7 Jul 2017
Opening Session: What Does Prosperity Mean Today?
It is difficult to give a universal, timeless definition of prosperity. The industrial revolution and the advent of capitalistic thinking linked prosperity with economic growth and the accumulation of wealth, while the GDP per capita has become the most commonly-used yardstick for measuring prosperity.
The exclusive use of economic indicators to measure prosperity is no longer unanimously accepted. Well-being and personal fulfilment are now crucial elements to be factored in. The rising GDP per capita has generated an increase in inequality, the ever-faster destruction of the environment, higher risks for individuals in the job market and growing financial instability. Many people now advocate replacing the GDP per capita with a range of development and “satisfaction” indicators incorporating these various elements.
Some argue that the idea of prosperity depends on a particular historical and geographical context. The representation of prosperity is not fixed in time and space, but reflects a state of harmony between reality and people’s hopes and expectations. The results of the latest large-scale popular votes in particular – Brexit, Donald Trump’s election, the victory of the “no” vote in Italy – bear witness to an increasing opposition to the established order, and a desire for isolation. Despite the presence of all the standard conditions for prosperity, peoples’ dissatisfaction has brought to light the contrast between popular perceptions and aspirations, and the advanced state of our societies. Is today’s prosperity the same as yesterday’s?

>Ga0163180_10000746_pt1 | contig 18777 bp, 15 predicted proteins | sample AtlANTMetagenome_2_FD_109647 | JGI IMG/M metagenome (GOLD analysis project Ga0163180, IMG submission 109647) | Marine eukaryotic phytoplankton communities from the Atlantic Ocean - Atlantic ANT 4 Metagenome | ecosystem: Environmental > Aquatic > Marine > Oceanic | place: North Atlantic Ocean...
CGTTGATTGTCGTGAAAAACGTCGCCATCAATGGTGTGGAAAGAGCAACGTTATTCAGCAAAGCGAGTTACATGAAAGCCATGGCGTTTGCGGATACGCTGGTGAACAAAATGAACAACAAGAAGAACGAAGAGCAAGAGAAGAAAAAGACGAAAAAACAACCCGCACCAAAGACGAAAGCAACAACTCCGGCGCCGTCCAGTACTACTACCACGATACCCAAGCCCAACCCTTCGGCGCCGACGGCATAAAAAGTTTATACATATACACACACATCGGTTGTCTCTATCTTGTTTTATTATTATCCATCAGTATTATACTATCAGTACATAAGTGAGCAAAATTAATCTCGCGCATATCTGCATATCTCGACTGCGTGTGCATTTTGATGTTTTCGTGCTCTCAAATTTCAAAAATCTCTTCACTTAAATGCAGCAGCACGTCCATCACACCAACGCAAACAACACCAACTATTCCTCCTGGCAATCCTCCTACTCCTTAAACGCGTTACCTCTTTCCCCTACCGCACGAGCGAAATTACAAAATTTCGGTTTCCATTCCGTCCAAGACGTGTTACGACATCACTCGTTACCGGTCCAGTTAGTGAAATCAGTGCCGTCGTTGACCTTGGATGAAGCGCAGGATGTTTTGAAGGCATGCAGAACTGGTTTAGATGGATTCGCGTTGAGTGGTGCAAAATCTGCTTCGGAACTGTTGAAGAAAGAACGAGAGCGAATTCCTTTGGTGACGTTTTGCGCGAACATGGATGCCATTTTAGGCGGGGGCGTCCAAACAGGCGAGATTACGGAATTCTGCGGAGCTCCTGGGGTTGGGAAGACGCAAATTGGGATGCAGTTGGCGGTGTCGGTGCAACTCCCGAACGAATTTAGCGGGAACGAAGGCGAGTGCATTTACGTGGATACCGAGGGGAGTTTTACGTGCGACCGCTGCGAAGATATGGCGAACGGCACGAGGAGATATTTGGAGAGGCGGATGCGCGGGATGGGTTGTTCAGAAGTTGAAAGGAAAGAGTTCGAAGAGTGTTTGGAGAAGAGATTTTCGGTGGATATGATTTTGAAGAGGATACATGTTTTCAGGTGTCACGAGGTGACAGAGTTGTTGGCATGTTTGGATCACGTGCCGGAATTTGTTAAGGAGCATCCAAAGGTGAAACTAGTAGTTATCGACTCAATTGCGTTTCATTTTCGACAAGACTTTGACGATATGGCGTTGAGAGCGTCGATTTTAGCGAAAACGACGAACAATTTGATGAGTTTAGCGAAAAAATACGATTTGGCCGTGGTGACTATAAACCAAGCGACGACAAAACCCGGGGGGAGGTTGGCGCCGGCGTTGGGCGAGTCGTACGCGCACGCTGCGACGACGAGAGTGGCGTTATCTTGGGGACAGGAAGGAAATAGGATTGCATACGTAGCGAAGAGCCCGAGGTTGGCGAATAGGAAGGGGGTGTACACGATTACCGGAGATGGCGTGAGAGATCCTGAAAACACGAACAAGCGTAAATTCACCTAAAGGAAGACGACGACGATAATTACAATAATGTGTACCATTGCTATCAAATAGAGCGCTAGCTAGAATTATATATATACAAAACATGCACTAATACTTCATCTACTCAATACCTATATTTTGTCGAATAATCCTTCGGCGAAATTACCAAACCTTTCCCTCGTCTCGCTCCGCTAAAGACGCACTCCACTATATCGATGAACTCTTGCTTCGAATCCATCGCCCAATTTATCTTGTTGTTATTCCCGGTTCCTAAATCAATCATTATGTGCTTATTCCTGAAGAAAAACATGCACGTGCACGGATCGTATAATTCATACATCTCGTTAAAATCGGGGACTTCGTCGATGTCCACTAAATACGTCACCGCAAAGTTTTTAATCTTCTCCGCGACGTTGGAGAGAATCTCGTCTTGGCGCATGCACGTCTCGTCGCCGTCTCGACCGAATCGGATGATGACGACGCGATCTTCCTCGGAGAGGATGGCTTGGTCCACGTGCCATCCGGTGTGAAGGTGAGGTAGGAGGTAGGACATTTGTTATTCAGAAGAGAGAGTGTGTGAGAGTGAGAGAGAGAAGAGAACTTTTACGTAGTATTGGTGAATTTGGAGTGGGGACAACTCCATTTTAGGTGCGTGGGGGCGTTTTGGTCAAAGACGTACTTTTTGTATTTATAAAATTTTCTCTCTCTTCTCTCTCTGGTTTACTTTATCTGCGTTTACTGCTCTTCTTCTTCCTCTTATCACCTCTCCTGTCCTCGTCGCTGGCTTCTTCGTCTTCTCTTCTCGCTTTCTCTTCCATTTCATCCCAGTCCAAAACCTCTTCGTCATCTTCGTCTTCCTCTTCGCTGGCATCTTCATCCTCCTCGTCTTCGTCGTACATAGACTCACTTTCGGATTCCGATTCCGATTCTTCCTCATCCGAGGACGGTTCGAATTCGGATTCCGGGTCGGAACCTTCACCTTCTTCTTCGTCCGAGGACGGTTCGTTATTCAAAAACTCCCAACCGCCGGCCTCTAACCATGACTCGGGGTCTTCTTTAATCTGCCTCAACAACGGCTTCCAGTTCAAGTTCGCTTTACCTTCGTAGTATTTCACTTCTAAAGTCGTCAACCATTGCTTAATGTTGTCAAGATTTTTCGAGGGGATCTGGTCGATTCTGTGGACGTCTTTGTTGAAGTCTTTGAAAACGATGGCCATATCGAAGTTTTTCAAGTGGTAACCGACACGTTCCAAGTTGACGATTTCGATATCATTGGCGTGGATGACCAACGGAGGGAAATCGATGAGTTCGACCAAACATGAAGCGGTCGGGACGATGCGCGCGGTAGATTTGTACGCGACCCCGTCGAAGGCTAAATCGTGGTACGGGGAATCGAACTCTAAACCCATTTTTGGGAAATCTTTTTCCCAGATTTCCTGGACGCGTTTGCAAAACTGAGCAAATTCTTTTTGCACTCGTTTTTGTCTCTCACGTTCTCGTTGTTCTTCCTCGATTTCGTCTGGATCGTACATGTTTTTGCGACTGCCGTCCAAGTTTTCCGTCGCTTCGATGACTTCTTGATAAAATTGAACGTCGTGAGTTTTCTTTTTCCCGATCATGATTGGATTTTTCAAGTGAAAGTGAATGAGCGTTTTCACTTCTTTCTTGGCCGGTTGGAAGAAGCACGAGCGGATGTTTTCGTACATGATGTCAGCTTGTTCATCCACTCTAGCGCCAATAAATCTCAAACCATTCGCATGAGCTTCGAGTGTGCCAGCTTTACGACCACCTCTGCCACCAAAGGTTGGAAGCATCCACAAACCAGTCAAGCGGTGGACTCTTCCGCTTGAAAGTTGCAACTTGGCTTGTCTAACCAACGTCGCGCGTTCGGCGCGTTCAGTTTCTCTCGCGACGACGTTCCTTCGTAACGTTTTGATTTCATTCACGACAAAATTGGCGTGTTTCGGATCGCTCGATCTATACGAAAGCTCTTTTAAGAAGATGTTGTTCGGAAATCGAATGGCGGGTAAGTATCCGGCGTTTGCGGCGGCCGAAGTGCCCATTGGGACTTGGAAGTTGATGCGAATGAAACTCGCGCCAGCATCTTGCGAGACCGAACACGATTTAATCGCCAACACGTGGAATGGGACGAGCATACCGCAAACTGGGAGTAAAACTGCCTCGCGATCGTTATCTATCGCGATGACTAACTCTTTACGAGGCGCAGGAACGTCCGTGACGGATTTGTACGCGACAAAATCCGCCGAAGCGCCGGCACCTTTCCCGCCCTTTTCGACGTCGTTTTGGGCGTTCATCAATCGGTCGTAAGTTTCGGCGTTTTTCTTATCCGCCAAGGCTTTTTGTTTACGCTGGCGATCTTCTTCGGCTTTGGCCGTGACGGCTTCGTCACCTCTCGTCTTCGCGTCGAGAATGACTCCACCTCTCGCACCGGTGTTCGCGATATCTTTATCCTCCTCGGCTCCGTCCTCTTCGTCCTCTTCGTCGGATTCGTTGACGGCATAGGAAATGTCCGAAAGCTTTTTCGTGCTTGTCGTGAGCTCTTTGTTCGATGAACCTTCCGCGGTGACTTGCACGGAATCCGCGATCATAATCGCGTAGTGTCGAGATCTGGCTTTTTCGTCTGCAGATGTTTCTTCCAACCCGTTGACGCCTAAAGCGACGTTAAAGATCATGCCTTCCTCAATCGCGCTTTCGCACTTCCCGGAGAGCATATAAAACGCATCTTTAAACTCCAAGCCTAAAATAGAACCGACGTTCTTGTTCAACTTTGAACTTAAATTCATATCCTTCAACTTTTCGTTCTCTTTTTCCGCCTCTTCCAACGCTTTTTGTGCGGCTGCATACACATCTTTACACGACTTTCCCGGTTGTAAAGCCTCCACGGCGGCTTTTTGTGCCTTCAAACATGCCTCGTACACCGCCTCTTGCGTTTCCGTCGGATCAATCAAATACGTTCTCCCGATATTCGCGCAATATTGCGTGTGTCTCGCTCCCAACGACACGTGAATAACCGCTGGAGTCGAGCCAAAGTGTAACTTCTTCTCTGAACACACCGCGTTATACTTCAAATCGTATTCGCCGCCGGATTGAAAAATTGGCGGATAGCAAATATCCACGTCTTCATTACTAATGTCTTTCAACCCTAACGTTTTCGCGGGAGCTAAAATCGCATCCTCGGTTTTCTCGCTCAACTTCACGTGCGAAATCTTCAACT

In this era of globalisation, characterised by increasingly open borders, growing trade flows and the internationalisation of production chains, can prosperity still be national? What are the major obstacles to prosperity? All in all, is a definition of prosperity based solely on economic criteria still relevant?
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THE RIGHT OF THE POOR TO BE RICH_Tony Meloto